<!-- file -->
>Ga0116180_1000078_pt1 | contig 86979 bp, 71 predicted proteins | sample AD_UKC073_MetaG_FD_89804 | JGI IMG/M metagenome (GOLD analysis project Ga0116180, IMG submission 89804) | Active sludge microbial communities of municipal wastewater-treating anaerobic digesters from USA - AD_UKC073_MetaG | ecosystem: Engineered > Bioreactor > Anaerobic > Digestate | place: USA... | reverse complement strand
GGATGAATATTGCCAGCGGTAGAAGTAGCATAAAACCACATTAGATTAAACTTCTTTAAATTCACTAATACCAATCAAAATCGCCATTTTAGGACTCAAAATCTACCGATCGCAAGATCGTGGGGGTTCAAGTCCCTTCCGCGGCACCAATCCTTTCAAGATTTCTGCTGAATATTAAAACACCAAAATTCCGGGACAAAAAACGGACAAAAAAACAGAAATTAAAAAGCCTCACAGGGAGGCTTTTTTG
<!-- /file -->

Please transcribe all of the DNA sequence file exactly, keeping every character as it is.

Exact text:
>Ga0116180_1000078_pt1 | contig 86979 bp, 71 predicted proteins | sample AD_UKC073_MetaG_FD_89804 | JGI IMG/M metagenome (GOLD analysis project Ga0116180, IMG submission 89804) | Active sludge microbial communities of municipal wastewater-treating anaerobic digesters from USA - AD_UKC073_MetaG | ecosystem: Engineered > Bioreactor > Anaerobic > Digestate | place: USA... | reverse complement strand
GGATGAATATTGCCAGCGGTAGAAGTAGCATAAAACCACATTAGATTAAACTTCTTTAAATTCACTAATACCAATCAAAATCGCCATTTTAGGACTCAAAATCTACCGATCGCAAGATCGTGGGGGTTCAAGTCCCTTCCGCGGCACCAATCCTTTCAAGATTTCTGCTGAATATTAAAACACCAAAATTCCGGGACAAAAAACGGACAAAAAAACAGAAATTAAAAAGCCTCACAGGGAGGCTTTTTTG